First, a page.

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The Socialist 2 May 2018 |
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Spain: 'We don't want to be brave, we want to be free!'
Thousands marched throughout the Spanish state against the light treatment of rapists, photo by Sindicato de Estudiantes (Click to enlarge)
Beth Webster, Cardiff West Socialist Party, eyewitness report from Spain
Protests rocked Spain on 26 April and for a further two days following the sentencing of 'La Manada' - five men accused of raping an 18-year-old woman during the Pamplona bull-running festival in 2016.
The men were cleared of rape and instead convicted of the lesser crime of sexual abuse (which in Spain means 'absence of violence'). The trial has provoked widespread anger for its treatment of the victim, similar in its intimidation and shaming techniques to countless other rape trials worldwide. Defence lawyers used footage the men took of the attack, which showed the victim not actively struggling, as tacit proof of consent.
62 cities were flooded by protesters within hours of the sentencing. In Barcelona 30,000 marched. In Valencia over 5,000 demonstrators chanted: "This was not abuse, it was rape!", along with the names of women killed fighting their rapists in recent years, and "don't worry sister, here is your pack!" - a reference to 'Wolfpack', the name of the convicted men's Whatsapp group.
Protesters also chanted "onward, the feminist struggle!", linking this incident to the misogyny inherent in the wider capitalist system. This system was also challenged in the 8 March International Women's Day strikes this year involving millions of people.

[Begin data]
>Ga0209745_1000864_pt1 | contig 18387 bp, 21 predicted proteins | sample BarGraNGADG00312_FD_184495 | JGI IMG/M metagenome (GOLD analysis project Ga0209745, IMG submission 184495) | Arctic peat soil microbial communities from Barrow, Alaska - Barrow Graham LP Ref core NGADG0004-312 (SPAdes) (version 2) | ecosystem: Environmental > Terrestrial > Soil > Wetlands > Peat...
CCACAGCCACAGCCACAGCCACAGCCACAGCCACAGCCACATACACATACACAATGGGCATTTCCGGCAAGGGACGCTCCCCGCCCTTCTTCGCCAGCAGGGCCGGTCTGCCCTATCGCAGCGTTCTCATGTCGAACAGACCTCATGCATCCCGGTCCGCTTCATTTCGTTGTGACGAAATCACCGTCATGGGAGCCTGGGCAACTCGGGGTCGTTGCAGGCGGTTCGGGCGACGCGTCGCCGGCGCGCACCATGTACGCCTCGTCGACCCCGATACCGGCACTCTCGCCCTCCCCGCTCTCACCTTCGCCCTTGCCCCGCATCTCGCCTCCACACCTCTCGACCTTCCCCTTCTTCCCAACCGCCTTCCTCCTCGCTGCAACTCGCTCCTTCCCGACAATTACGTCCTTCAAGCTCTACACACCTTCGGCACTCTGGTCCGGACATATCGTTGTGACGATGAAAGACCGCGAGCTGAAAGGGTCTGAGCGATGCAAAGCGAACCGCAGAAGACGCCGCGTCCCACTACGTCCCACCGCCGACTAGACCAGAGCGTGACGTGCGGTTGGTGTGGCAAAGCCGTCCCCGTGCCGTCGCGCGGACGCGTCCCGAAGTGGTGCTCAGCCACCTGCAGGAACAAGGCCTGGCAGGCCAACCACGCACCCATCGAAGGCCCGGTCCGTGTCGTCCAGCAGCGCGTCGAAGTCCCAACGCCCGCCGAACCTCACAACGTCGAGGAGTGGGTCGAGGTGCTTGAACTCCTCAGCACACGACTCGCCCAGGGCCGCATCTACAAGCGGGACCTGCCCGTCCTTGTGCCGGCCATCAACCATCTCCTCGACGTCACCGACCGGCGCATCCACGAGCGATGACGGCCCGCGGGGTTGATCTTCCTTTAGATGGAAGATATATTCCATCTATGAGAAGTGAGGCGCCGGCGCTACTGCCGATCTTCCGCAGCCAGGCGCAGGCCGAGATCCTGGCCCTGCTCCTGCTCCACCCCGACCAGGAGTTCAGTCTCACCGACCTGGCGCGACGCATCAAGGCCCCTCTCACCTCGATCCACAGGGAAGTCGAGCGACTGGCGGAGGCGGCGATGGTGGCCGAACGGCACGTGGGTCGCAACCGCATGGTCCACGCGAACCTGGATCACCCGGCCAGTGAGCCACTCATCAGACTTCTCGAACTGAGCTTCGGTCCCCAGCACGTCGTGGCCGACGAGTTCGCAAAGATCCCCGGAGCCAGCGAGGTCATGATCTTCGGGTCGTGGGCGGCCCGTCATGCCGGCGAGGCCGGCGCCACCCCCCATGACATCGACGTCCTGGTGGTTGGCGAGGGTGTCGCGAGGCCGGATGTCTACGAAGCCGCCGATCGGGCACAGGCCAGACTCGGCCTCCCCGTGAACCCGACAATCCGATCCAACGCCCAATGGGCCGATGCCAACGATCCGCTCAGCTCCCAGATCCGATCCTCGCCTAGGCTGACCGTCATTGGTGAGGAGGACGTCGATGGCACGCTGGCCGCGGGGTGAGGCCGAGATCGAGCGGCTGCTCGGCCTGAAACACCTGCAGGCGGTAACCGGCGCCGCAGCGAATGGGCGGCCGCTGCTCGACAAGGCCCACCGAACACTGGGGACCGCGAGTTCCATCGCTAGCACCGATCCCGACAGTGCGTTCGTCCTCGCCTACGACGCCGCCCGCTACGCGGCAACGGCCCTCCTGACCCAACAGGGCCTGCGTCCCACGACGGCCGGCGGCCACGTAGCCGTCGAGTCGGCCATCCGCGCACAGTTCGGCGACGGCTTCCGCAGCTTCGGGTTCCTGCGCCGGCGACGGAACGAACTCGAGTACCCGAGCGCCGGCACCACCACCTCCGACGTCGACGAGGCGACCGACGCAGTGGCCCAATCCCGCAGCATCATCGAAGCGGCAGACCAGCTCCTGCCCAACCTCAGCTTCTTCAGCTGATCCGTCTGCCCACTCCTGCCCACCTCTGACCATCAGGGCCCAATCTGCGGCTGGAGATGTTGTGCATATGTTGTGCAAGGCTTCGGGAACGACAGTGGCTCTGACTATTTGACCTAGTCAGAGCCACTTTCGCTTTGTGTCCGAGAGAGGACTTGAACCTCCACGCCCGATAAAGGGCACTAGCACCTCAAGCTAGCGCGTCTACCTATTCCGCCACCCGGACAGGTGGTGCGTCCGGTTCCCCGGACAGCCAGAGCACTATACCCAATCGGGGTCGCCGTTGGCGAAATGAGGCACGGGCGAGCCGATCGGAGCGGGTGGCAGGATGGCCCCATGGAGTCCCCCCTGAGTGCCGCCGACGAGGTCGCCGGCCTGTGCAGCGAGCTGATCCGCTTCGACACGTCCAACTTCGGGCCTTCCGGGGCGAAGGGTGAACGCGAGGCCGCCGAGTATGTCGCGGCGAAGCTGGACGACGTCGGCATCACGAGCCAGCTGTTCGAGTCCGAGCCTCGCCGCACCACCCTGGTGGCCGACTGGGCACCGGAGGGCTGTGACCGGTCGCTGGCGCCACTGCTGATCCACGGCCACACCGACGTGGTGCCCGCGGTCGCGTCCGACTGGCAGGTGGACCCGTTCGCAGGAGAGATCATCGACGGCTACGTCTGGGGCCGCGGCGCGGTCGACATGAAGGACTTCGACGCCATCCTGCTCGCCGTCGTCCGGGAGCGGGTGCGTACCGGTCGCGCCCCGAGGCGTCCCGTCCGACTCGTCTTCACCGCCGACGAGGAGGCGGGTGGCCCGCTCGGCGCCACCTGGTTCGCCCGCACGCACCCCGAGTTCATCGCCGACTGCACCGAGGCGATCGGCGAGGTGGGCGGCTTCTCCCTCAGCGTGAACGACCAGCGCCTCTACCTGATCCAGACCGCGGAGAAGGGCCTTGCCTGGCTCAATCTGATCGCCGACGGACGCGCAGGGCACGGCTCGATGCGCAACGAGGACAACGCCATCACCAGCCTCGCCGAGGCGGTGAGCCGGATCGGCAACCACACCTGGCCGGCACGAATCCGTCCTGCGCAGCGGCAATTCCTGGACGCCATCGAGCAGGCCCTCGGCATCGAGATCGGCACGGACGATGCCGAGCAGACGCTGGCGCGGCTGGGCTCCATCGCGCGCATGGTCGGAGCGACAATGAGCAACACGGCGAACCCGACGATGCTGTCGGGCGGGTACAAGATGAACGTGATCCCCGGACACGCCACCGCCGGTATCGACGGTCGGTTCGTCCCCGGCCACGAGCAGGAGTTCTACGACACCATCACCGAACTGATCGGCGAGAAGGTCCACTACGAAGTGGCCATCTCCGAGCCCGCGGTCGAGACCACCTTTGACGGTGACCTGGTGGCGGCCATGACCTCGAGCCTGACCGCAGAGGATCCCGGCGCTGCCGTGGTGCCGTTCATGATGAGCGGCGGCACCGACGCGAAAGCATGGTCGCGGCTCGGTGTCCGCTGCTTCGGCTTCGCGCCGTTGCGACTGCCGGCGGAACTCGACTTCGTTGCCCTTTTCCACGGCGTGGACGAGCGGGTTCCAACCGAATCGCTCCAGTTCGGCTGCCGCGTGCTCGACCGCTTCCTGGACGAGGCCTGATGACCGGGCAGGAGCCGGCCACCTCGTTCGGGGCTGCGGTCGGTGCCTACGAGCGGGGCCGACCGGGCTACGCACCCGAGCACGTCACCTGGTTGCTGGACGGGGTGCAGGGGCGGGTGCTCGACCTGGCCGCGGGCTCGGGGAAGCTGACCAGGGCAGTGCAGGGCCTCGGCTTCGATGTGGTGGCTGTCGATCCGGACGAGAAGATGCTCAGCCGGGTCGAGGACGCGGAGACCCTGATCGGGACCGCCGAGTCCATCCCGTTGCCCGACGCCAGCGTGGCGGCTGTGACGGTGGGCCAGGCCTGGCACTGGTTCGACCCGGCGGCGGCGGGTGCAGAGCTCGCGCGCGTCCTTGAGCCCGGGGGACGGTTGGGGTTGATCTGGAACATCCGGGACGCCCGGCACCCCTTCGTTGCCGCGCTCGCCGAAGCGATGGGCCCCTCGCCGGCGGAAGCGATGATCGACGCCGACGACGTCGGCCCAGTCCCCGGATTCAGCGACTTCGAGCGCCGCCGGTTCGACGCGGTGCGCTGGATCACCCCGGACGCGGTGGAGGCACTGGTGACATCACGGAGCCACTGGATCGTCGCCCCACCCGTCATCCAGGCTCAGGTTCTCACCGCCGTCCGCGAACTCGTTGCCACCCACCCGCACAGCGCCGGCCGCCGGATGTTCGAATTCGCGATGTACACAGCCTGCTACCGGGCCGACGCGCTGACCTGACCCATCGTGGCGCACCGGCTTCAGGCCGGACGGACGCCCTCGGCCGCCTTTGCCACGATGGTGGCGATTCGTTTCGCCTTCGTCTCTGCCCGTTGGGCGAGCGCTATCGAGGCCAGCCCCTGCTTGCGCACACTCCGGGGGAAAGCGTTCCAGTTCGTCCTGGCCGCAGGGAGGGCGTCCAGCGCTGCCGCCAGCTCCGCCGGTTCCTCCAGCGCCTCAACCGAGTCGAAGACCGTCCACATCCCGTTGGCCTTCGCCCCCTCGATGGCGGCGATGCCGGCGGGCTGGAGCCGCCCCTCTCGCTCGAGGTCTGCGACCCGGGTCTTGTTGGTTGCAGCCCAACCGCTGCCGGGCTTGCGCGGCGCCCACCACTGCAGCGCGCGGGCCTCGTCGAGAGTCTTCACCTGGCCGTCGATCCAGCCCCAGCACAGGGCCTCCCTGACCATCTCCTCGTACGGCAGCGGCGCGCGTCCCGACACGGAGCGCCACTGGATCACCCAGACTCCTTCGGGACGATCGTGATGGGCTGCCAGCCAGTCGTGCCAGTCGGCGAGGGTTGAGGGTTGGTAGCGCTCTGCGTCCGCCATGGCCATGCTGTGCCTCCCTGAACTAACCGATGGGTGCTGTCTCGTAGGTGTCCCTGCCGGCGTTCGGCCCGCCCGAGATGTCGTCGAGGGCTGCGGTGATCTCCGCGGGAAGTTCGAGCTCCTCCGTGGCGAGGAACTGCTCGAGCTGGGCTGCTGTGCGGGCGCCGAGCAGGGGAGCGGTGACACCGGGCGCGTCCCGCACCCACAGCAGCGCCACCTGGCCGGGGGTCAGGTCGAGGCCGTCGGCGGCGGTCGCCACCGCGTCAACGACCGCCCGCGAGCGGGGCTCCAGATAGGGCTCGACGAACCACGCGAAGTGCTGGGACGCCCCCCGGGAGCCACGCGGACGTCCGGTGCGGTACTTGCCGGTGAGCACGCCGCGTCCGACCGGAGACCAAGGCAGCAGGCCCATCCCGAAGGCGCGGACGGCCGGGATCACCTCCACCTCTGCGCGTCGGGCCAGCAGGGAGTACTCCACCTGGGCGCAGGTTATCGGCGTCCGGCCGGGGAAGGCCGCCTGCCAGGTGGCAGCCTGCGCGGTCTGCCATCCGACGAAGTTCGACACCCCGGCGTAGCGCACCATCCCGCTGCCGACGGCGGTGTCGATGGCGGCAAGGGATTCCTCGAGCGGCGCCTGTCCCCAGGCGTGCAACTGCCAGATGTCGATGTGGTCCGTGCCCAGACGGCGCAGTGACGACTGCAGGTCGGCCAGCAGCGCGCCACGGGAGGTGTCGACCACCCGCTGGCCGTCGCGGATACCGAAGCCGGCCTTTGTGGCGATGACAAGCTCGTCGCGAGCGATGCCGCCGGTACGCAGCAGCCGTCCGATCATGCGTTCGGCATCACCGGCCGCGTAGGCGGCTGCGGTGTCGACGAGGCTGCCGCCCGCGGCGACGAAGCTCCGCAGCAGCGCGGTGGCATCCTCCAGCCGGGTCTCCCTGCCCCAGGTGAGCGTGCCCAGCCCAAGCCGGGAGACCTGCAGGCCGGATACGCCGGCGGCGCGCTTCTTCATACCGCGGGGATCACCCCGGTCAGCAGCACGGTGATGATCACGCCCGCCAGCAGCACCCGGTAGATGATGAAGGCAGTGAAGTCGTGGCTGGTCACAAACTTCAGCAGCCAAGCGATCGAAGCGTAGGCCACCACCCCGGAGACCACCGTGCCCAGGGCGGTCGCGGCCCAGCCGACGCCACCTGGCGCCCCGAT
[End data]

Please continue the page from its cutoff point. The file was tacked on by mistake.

There is a widespread feeling that this sentencing is the ruling class's answer to 8 March - terrified of working class strength and solidarity, they used this sentencing to try and show the futility of struggle.
But the ruling class has seriously underestimated the fury and determination of women, young people and workers in the Spanish state. They see clear links between the countless incidents of violence against women and the wider attacks on the working class - the corruption of the PP (the right-wing ruling People's Party), the police violence against the Catalan independence movement, the incarceration of people criticising the monarchy, and brutal austerity.
Sindicato de Estudiantes (Students' Union) and 'Libres y Combativas' (the feminist platform created by the Students' Union and the Socialist Party's sister organisation Izquierda Revolucionaria) have called a students' strike for 10 May. They are demanding the sacking of the judges who passed the sentence and are showing their anger at the PP and its attacks on democratic rights. They demand an end to the misogynist justice system and violence against women.
This sentencing has reinforced the idea that women alone are responsible for our own safety, and that men who commit violence against us will not be brought to justice. In the words of the protesters: "We don't want to be brave, we want to be free!"